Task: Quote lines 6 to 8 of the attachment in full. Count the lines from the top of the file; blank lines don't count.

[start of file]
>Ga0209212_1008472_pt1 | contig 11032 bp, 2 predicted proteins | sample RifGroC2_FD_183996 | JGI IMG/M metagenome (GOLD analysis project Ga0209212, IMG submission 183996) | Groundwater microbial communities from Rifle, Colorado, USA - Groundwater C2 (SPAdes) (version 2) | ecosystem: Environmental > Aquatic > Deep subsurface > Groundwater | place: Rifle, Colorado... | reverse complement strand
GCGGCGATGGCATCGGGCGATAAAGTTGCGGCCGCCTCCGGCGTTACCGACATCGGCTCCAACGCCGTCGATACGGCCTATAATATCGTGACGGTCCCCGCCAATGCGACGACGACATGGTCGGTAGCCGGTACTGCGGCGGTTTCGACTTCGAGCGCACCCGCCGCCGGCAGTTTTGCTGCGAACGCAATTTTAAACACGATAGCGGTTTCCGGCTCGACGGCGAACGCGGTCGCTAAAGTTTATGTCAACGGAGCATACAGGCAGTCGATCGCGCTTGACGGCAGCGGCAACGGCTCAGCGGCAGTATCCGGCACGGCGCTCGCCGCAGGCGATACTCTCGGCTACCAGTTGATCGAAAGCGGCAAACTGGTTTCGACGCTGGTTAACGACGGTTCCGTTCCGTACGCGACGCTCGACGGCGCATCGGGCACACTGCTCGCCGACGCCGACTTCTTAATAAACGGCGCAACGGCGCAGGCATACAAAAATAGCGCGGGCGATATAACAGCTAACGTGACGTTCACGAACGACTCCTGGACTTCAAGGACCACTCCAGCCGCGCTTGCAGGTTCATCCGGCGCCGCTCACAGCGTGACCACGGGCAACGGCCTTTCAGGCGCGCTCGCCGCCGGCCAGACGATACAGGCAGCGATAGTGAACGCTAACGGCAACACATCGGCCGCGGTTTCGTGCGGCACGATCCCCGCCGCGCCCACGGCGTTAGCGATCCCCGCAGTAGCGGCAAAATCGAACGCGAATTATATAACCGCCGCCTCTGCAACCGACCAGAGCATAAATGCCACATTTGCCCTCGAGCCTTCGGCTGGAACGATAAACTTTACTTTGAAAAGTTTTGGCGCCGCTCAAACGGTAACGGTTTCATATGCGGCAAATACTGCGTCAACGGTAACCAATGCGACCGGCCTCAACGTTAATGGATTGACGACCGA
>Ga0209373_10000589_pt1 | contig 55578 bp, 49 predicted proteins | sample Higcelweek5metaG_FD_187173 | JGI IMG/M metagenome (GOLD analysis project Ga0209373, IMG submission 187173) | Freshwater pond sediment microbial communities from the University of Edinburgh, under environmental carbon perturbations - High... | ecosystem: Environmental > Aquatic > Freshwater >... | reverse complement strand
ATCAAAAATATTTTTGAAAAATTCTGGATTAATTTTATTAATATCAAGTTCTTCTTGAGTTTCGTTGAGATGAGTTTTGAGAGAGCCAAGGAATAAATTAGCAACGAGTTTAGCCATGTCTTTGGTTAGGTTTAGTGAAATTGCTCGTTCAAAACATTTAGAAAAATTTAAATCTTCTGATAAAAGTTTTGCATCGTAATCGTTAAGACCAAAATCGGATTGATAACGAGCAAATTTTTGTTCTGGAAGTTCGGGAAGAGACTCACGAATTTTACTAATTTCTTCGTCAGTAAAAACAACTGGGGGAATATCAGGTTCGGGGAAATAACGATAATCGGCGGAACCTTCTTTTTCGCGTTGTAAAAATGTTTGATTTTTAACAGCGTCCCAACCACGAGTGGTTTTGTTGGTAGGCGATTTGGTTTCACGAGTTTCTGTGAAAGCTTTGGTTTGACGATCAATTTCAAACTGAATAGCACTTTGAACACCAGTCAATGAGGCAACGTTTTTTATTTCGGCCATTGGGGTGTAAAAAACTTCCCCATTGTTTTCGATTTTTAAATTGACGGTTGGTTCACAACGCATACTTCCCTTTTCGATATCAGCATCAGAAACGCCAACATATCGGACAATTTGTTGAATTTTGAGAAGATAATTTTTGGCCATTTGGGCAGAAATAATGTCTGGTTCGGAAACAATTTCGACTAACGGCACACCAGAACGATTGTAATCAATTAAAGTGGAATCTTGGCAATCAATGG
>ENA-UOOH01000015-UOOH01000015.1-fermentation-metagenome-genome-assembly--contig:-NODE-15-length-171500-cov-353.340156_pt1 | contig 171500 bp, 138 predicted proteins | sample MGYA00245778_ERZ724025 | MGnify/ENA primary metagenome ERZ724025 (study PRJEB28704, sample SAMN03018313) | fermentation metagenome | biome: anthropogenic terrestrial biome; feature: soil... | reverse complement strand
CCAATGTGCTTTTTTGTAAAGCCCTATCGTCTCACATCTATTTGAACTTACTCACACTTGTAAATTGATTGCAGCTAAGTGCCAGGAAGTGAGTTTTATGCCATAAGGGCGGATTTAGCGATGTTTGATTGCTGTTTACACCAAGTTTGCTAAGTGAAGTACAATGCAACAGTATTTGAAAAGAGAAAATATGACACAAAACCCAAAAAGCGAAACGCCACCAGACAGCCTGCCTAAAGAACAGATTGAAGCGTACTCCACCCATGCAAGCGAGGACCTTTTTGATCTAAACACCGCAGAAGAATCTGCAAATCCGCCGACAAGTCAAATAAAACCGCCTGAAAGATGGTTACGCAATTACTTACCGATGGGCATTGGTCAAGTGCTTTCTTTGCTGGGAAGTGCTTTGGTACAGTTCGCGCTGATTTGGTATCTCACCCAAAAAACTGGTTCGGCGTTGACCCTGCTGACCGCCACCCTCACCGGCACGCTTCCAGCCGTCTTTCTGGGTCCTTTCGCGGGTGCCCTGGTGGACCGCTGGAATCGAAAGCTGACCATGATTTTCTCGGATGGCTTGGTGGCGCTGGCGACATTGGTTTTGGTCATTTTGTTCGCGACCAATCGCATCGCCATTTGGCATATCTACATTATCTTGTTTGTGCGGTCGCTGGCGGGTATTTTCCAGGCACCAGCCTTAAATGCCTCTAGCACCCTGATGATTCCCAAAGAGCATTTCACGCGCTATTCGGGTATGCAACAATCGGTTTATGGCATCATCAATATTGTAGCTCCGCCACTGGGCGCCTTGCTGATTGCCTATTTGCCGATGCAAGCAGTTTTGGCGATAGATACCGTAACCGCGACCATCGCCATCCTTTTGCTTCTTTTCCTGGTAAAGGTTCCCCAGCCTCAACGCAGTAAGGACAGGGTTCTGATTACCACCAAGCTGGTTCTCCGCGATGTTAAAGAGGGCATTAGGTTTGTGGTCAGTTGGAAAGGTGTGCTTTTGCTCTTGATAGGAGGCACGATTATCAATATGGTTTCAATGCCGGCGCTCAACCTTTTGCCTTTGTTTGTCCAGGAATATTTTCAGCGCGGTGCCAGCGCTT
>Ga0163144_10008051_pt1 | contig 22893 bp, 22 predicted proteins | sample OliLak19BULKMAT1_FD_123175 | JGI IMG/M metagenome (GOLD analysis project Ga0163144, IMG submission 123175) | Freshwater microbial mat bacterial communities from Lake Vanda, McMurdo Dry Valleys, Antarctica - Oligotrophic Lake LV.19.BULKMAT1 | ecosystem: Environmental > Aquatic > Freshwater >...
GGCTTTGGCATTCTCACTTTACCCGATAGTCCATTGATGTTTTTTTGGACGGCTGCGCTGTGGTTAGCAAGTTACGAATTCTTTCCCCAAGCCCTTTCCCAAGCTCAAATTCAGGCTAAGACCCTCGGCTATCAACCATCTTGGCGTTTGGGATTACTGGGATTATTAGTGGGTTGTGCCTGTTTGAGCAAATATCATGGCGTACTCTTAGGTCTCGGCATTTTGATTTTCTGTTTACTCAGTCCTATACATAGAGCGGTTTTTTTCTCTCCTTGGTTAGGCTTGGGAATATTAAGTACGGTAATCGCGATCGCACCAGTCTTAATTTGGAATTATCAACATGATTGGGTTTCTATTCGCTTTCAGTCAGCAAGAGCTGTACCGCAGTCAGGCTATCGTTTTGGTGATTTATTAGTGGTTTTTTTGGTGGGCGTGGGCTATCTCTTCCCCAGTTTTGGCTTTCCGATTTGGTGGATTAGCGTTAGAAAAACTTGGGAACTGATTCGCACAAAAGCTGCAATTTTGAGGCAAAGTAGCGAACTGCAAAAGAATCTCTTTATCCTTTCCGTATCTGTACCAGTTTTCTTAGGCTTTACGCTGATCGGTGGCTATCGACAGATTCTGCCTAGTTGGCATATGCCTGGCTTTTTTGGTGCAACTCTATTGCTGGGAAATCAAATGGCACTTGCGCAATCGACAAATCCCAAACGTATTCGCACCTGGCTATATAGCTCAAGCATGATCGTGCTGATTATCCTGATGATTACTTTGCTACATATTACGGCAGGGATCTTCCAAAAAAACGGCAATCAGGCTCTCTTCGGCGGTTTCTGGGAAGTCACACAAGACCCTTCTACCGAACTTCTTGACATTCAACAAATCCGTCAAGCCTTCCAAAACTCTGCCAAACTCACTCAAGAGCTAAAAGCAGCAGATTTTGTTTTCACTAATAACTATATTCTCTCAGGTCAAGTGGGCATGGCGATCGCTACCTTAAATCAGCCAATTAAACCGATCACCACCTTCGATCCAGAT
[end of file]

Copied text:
CCAATGTGCTTTTTTGTAAAGCCCTATCGTCTCACATCTATTTGAACTTACTCACACTTGTAAATTGATTGCAGCTAAGTGCCAGGAAGTGAGTTTTATGCCATAAGGGCGGATTTAGCGATGTTTGATTGCTGTTTACACCAAGTTTGCTAAGTGAAGTACAATGCAACAGTATTTGAAAAGAGAAAATATGACACAAAACCCAAAAAGCGAAACGCCACCAGACAGCCTGCCTAAAGAACAGATTGAAGCGTACTCCACCCATGCAAGCGAGGACCTTTTTGATCTAAACACCGCAGAAGAATCTGCAAATCCGCCGACAAGTCAAATAAAACCGCCTGAAAGATGGTTACGCAATTACTTACCGATGGGCATTGGTCAAGTGCTTTCTTTGCTGGGAAGTGCTTTGGTACAGTTCGCGCTGATTTGGTATCTCACCCAAAAAACTGGTTCGGCGTTGACCCTGCTGACCGCCACCCTCACCGGCACGCTTCCAGCCGTCTTTCTGGGTCCTTTCGCGGGTGCCCTGGTGGACCGCTGGAATCGAAAGCTGACCATGATTTTCTCGGATGGCTTGGTGGCGCTGGCGACATTGGTTTTGGTCATTTTGTTCGCGACCAATCGCATCGCCATTTGGCATATCTACATTATCTTGTTTGTGCGGTCGCTGGCGGGTATTTTCCAGGCACCAGCCTTAAATGCCTCTAGCACCCTGATGATTCCCAAAGAGCATTTCACGCGCTATTCGGGTATGCAACAATCGGTTTATGGCATCATCAATATTGTAGCTCCGCCACTGGGCGCCTTGCTGATTGCCTATTTGCCGATGCAAGCAGTTTTGGCGATAGATACCGTAACCGCGACCATCGCCATCCTTTTGCTTCTTTTCCTGGTAAAGGTTCCCCAGCCTCAACGCAGTAAGGACAGGGTTCTGATTACCACCAAGCTGGTTCTCCGCGATGTTAAAGAGGGCATTAGGTTTGTGGTCAGTTGGAAAGGTGTGCTTTTGCTCTTGATAGGAGGCACGATTATCAATATGGTTTCAATGCCGGCGCTCAACCTTTTGCCTTTGTTTGTCCAGGAATATTTTCAGCGCGGTGCCAGCGCTT
>Ga0163144_10008051_pt1 | contig 22893 bp, 22 predicted proteins | sample OliLak19BULKMAT1_FD_123175 | JGI IMG/M metagenome (GOLD analysis project Ga0163144, IMG submission 123175) | Freshwater microbial mat bacterial communities from Lake Vanda, McMurdo Dry Valleys, Antarctica - Oligotrophic Lake LV.19.BULKMAT1 | ecosystem: Environmental > Aquatic > Freshwater >...
GGCTTTGGCATTCTCACTTTACCCGATAGTCCATTGATGTTTTTTTGGACGGCTGCGCTGTGGTTAGCAAGTTACGAATTCTTTCCCCAAGCCCTTTCCCAAGCTCAAATTCAGGCTAAGACCCTCGGCTATCAACCATCTTGGCGTTTGGGATTACTGGGATTATTAGTGGGTTGTGCCTGTTTGAGCAAATATCATGGCGTACTCTTAGGTCTCGGCATTTTGATTTTCTGTTTACTCAGTCCTATACATAGAGCGGTTTTTTTCTCTCCTTGGTTAGGCTTGGGAATATTAAGTACGGTAATCGCGATCGCACCAGTCTTAATTTGGAATTATCAACATGATTGGGTTTCTATTCGCTTTCAGTCAGCAAGAGCTGTACCGCAGTCAGGCTATCGTTTTGGTGATTTATTAGTGGTTTTTTTGGTGGGCGTGGGCTATCTCTTCCCCAGTTTTGGCTTTCCGATTTGGTGGATTAGCGTTAGAAAAACTTGGGAACTGATTCGCACAAAAGCTGCAATTTTGAGGCAAAGTAGCGAACTGCAAAAGAATCTCTTTATCCTTTCCGTATCTGTACCAGTTTTCTTAGGCTTTACGCTGATCGGTGGCTATCGACAGATTCTGCCTAGTTGGCATATGCCTGGCTTTTTTGGTGCAACTCTATTGCTGGGAAATCAAATGGCACTTGCGCAATCGACAAATCCCAAACGTATTCGCACCTGGCTATATAGCTCAAGCATGATCGTGCTGATTATCCTGATGATTACTTTGCTACATATTACGGCAGGGATCTTCCAAAAAAACGGCAATCAGGCTCTCTTCGGCGGTTTCTGGGAAGTCACACAAGACCCTTCTACCGAACTTCTTGACATTCAACAAATCCGTCAAGCCTTCCAAAACTCTGCCAAACTCACTCAAGAGCTAAAAGCAGCAGATTTTGTTTTCACTAATAACTATATTCTCTCAGGTCAAGTGGGCATGGCGATCGCTACCTTAAATCAGCCAATTAAACCGATCACCACCTTCGATCCAGAT